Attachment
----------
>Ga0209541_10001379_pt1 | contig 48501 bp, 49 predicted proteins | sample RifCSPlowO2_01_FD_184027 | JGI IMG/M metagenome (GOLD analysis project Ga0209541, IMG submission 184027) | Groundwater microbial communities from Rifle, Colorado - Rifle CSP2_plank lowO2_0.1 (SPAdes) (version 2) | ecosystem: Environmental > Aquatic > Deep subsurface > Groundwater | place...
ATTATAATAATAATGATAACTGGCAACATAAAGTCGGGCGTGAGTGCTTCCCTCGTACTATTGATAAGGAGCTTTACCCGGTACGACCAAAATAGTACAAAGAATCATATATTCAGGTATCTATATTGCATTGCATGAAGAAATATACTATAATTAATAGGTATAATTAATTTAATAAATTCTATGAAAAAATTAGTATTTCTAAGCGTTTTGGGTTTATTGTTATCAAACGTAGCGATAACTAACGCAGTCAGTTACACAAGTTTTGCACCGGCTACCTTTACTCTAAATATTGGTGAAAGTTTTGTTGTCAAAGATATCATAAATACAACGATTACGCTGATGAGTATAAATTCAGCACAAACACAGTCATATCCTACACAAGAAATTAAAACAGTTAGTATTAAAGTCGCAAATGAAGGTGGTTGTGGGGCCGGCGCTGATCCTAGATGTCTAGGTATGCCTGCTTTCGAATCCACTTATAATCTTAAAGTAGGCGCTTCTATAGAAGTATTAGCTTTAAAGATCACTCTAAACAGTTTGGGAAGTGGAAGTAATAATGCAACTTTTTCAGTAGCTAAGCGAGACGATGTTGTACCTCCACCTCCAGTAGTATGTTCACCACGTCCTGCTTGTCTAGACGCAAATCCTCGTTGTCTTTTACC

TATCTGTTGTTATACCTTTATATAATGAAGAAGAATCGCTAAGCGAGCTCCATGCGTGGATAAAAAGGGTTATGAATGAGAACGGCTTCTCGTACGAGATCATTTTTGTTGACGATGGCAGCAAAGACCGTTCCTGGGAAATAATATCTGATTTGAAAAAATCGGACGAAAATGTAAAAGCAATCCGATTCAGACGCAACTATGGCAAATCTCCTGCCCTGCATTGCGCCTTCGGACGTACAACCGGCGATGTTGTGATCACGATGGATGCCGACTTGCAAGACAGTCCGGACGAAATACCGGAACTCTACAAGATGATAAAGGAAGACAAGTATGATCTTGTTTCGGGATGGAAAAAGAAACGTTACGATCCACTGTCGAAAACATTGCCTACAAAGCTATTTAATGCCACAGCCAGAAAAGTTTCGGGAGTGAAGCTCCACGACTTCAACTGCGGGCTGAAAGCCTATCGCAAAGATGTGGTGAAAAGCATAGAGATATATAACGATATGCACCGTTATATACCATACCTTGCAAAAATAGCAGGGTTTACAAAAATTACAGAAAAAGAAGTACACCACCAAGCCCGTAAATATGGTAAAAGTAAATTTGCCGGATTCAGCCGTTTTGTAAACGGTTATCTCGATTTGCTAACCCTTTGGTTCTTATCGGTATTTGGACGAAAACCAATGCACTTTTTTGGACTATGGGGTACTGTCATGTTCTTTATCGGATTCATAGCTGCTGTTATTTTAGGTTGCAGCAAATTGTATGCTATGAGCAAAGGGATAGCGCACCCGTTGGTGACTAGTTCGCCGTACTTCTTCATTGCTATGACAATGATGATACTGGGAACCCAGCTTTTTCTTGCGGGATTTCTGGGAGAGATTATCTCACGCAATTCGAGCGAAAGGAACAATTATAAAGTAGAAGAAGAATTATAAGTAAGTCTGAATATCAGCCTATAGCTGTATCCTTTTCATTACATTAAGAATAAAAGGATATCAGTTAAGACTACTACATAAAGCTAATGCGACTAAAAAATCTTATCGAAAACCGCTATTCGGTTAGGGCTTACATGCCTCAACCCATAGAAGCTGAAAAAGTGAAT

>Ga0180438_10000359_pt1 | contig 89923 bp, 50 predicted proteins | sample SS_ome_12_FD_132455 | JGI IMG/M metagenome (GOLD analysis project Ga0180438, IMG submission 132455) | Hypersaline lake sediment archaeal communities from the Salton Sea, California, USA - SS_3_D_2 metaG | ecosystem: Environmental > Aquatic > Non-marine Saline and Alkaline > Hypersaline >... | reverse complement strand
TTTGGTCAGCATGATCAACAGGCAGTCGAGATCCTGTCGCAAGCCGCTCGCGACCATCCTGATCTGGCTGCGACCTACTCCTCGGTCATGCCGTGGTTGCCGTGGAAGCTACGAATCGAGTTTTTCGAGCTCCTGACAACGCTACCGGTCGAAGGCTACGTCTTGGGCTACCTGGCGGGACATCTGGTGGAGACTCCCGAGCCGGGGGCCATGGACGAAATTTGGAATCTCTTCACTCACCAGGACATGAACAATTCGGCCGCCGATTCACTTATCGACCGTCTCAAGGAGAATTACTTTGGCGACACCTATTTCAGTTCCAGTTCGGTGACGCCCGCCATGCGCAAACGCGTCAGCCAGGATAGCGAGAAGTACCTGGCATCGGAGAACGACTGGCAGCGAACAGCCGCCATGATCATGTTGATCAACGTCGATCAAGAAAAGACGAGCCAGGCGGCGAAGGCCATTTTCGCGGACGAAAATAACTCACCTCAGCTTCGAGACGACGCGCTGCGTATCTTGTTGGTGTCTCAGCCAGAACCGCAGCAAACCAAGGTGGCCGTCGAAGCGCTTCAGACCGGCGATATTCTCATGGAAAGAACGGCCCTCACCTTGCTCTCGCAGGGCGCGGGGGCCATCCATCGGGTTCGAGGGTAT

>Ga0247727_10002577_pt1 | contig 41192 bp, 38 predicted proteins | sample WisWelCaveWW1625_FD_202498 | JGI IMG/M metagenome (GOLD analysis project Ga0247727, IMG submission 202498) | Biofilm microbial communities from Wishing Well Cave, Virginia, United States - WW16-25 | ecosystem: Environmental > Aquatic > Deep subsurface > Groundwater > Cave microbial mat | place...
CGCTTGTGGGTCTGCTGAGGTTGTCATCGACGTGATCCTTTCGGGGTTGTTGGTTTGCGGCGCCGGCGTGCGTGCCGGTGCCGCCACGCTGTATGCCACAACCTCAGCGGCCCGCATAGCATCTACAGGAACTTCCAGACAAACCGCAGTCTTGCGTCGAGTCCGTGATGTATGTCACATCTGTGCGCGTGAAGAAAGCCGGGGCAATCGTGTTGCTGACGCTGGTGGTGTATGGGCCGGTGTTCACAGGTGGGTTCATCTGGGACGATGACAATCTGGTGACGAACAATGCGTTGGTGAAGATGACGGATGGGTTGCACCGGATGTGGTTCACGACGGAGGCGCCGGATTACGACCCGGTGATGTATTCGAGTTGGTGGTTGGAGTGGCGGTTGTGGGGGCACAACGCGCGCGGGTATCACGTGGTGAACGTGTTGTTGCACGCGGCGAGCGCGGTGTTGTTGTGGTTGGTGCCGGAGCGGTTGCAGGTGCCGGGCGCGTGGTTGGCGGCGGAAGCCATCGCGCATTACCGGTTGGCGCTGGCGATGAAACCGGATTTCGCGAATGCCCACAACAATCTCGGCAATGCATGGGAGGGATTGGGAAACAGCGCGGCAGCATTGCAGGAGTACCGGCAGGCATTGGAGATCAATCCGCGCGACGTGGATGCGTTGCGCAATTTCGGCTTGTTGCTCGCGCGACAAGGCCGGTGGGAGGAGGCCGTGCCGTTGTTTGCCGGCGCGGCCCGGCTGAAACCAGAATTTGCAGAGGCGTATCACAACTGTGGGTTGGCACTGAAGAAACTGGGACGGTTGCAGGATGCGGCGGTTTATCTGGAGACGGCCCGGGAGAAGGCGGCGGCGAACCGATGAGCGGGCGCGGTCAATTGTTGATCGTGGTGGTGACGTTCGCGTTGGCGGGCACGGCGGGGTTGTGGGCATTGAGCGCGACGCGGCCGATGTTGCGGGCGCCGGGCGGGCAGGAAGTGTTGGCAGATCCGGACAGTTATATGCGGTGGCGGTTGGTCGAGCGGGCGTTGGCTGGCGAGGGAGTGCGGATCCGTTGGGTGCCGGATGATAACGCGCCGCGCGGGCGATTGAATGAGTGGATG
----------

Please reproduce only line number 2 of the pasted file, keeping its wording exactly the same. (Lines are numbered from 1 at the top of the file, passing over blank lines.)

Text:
ATTATAATAATAATGATAACTGGCAACATAAAGTCGGGCGTGAGTGCTTCCCTCGTACTATTGATAAGGAGCTTTACCCGGTACGACCAAAATAGTACAAAGAATCATATATTCAGGTATCTATATTGCATTGCATGAAGAAATATACTATAATTAATAGGTATAATTAATTTAATAAATTCTATGAAAAAATTAGTATTTCTAAGCGTTTTGGGTTTATTGTTATCAAACGTAGCGATAACTAACGCAGTCAGTTACACAAGTTTTGCACCGGCTACCTTTACTCTAAATATTGGTGAAAGTTTTGTTGTCAAAGATATCATAAATACAACGATTACGCTGATGAGTATAAATTCAGCACAAACACAGTCATATCCTACACAAGAAATTAAAACAGTTAGTATTAAAGTCGCAAATGAAGGTGGTTGTGGGGCCGGCGCTGATCCTAGATGTCTAGGTATGCCTGCTTTCGAATCCACTTATAATCTTAAAGTAGGCGCTTCTATAGAAGTATTAGCTTTAAAGATCACTCTAAACAGTTTGGGAAGTGGAAGTAATAATGCAACTTTTTCAGTAGCTAAGCGAGACGATGTTGTACCTCCACCTCCAGTAGTATGTTCACCACGTCCTGCTTGTCTAGACGCAAATCCTCGTTGTCTTTTACC